Photos by Wild Don Lewis

at the Long Beach Arena, August 4

Seldom have the words “my cock is much bigger than yours” been uttered with
such sensitivity as tonight, during the stripped-down intro to System of a Down’s
otherwise frantic “Cigaro” — a song that embodies SOAD’s penchant for cramming
lifetimes of stimuli and sensation into mutant, shouldn’t-work pop structures.
SOAD mix the familiar with the exotic, juxtaposing post-thrash riffage and galloping
Iron Maiden grooves with old-world carnival rhythms, mournful Middle Eastern
harmonies, and Serj Tankian’s call-to-prayer wail. Drawing on their four-album
catalog and the forthcoming Hypnotize (due this fall), System deliver
dense selections of eccentric, crushing-yet-clever assaults and disarmingly
delicate interludes. Elfin guitarist Daron Malakian sings more lately, his waifish
timbre offsetting Tankian’s from-beyond roars, whispers and beseeching fireside
sustain. Malakian’s multitrack mind has conceived this haunted circus of sound,
and an amazingly subtle mix lets it breathe — John Dolmayan’s restless beats;
the spinal bass lines of the skipping Shavo Odadjian; and, crucially, the comitragic
melodies and messages. Amidst weighty sonic and lyrical matter, and before a
sold-out arena, SOAD still huddle round the drums like a grinning teenage garage
band and perform with the unfettered glee of bedroom air-guitarists.

that funky
math-rock, rat boy

With a real sense of perversity, openers the Mars Volta delve ever more deeply
into a sonic salad of convulsive jazz, headphone soundscapes, Latin percussion
and drum & bass. Their twin arachnoids — guitarist Omar Rodriguez Lopez and
singer Cedric Bixler Zavala — shuffle the stage, Rodriguez Lopez straight outta
Haight Ashbury, Bixler Zavala from some Parisian sidewalk café. Now an eight-piece,
the Mars Volta flaunt flute, sax and maracas amid ludicrously elongated arrangements.
But when they shudder into actual songs, Bixler’s lonesome, effeminate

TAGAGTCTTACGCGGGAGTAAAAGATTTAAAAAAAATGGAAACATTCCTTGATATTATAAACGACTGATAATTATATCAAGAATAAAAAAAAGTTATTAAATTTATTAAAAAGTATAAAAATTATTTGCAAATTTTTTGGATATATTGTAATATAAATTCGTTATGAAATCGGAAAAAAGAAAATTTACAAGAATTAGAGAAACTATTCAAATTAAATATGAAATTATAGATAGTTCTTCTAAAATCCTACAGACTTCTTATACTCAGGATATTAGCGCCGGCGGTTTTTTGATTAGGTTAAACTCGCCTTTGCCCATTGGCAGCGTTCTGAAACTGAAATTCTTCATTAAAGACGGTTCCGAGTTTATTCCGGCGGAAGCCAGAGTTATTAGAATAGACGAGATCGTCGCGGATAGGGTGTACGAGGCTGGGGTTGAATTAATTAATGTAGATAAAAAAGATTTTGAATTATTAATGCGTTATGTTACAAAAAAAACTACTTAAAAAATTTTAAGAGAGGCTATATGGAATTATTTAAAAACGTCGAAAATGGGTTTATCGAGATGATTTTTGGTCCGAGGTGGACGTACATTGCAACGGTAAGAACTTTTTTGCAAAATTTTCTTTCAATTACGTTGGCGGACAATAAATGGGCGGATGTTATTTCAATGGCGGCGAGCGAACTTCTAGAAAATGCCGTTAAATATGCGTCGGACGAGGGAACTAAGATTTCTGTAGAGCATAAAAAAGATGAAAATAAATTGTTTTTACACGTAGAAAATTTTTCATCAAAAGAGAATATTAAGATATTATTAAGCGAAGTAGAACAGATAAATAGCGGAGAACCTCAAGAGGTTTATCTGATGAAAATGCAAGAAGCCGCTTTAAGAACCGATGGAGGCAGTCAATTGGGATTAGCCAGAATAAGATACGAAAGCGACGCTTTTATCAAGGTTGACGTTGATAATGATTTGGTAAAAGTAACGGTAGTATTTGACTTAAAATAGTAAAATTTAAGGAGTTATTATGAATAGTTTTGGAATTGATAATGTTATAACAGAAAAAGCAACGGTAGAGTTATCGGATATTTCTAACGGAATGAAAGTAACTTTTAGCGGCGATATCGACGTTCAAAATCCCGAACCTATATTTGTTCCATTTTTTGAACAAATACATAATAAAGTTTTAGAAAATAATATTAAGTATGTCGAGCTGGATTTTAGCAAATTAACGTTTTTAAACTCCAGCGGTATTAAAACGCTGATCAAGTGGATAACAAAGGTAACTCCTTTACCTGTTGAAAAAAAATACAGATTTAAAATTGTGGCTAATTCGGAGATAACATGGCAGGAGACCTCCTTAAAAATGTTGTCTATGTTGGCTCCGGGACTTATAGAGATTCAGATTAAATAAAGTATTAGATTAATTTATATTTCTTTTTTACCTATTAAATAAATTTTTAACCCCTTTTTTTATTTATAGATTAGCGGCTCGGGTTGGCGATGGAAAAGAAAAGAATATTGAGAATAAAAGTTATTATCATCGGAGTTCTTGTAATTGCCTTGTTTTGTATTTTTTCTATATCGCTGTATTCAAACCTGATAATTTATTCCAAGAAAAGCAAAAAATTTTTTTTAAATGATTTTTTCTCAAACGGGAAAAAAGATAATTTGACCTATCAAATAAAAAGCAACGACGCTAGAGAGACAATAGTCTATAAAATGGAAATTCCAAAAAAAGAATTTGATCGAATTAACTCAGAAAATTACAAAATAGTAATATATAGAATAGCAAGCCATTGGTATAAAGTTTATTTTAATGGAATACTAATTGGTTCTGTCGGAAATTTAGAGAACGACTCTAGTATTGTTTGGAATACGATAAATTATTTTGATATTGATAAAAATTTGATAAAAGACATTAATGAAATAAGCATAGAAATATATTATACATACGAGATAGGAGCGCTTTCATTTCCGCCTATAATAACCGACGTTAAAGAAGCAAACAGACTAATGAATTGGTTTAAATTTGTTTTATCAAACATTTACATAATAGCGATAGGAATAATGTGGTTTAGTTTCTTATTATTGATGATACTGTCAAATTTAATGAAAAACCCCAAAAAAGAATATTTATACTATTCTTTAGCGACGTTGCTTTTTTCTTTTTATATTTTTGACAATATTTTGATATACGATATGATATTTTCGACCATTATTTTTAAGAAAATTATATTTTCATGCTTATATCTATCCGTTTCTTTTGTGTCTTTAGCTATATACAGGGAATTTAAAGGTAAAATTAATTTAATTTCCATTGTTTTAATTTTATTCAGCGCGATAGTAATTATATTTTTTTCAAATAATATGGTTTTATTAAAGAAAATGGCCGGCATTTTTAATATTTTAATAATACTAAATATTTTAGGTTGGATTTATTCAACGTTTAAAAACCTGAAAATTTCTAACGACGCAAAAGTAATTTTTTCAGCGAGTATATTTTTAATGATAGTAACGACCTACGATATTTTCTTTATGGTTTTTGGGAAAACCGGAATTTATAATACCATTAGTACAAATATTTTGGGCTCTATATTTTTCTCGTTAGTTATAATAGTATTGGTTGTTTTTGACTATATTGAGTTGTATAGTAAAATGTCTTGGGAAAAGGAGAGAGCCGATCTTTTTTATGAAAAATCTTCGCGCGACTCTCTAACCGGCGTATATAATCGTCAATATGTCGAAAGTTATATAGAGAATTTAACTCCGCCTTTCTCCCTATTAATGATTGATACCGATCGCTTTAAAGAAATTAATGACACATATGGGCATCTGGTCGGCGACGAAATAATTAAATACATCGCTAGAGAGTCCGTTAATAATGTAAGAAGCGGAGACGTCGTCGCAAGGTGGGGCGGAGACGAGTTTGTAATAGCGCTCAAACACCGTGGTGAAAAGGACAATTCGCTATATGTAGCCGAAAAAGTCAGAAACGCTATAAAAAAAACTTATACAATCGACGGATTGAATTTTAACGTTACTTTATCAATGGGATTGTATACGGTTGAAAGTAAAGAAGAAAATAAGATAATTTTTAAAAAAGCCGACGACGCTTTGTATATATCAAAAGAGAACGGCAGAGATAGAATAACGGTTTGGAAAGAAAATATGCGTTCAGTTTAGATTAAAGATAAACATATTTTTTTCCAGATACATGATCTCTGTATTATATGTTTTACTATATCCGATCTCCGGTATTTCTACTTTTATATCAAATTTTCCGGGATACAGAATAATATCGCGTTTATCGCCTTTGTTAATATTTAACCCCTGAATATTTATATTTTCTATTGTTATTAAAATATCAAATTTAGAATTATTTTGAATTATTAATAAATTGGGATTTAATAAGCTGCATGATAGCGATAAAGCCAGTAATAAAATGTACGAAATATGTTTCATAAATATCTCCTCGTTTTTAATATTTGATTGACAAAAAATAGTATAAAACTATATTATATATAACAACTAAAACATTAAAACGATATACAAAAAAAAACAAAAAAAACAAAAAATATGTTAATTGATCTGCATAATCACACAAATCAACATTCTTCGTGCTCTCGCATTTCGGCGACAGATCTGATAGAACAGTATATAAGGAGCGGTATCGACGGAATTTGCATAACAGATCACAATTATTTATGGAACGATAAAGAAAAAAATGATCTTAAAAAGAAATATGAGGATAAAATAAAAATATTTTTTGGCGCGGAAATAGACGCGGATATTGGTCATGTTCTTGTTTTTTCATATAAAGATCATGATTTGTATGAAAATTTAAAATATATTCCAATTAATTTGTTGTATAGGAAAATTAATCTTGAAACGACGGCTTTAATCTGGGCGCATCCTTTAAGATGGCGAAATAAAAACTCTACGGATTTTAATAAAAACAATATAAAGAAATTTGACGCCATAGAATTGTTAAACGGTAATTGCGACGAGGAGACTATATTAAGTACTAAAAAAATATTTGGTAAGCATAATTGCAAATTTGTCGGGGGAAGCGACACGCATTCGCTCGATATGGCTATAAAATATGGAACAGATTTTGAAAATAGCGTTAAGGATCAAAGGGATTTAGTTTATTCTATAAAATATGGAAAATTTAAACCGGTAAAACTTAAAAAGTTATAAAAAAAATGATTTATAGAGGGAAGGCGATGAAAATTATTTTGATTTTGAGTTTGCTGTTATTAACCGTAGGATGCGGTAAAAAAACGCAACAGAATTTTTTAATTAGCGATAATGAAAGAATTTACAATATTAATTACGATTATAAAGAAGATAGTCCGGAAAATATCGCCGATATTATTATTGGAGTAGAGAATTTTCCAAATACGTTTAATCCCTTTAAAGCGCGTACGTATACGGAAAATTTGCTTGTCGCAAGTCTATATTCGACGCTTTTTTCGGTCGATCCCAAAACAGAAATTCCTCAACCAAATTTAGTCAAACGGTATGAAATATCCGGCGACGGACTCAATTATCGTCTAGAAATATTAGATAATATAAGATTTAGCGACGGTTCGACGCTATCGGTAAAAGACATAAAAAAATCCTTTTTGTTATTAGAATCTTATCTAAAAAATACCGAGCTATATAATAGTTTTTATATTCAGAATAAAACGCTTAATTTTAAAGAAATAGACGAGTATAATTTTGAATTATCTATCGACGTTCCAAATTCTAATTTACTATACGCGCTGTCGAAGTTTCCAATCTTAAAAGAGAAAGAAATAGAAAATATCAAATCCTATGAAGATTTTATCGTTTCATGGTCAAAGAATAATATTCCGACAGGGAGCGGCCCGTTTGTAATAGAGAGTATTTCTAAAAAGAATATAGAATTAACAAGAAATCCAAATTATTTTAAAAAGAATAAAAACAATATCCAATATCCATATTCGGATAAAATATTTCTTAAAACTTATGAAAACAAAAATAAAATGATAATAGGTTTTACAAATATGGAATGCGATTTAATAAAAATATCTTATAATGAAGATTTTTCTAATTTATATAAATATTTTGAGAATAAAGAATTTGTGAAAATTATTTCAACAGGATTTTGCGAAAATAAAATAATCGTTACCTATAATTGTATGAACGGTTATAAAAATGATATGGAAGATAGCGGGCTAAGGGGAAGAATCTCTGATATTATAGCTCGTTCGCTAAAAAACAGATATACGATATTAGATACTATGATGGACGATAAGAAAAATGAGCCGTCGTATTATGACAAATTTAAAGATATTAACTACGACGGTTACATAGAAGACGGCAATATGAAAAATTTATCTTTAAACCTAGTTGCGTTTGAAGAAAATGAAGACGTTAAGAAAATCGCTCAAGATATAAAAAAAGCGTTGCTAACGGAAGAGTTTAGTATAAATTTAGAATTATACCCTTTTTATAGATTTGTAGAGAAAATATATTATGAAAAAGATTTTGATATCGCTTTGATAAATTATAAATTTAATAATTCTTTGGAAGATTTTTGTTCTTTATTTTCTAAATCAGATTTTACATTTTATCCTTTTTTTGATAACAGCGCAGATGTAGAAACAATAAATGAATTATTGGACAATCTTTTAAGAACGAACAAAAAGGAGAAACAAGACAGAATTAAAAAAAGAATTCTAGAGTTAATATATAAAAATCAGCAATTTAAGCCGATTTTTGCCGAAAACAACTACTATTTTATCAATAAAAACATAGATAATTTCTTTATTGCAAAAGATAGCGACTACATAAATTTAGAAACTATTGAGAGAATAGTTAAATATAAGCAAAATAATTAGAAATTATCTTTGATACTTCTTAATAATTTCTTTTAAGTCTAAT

wail transforms buried emotions into cinematic, ravishing incantations.

—Paul Rogers

at the Hollywood Bowl, August 3

Midway through “My Funny Valentine” — which she’d dedicated, with a tousle of
her bushy mane, to “Everybody in love with… whatever” — Chaka Khan
threw her head back and let loose three gleaming, brassy blasts of sound. In
their extraordinary force and tonal precision, they were light-years from mere
human vocalizing: This was some next-level shit, the spine-tingling demonstration
of a jazz artist’s mastery of her formidable instrument. The big spenders near
the stage only responded to chart hits — “I’m Every Woman,” “I Feel for You,”
“Ain’t Nobody.” But devoted fans in the nosebleeds sang along to “Everlasting
Love” and almost everything else La Khan sang, voices pouring down the hill.
The only trouble: In a set filled with humor and artfully slurred phrasing —
flipping a bird to the concept of conventional melody — Chaka reduced her lung-blasting
signature to a gimmick by doling it out too often. A highlight: Out of character,
she went straight-gospel at the end of “Through the Fire,” falling to her knees
and testifying with an intensity that lifted the song from its romantic origins
to a declaration of strength and spiritual resilience.

Gladys Knight, warmth personified, hit the stage running and never let up. Though
some of her arrangements were a little too Vegas-style cluttered, that amazing/soothing/wrenching
voice at the center of it all rolled out one highlight after another — “Every
Beat of My Heart,” “On and On,” “The Best Thing That Ever Happened to Me.” No
one conveys heartbreak and its fracturing effects — or the hope found amongst
the ruins — quite like Gladys. She joked that when she first sang “If I Were
Your Woman,” she had no idea what the lyrics really meant, but that life taught
her. It was life in all its bruised wisdom that radiated through her show-stopping
“Neither One of Us,” which brought the crowd to its feet for a five-minute ovation
— which, in turn, brought Gladys to tears.

—Ernest Hardy

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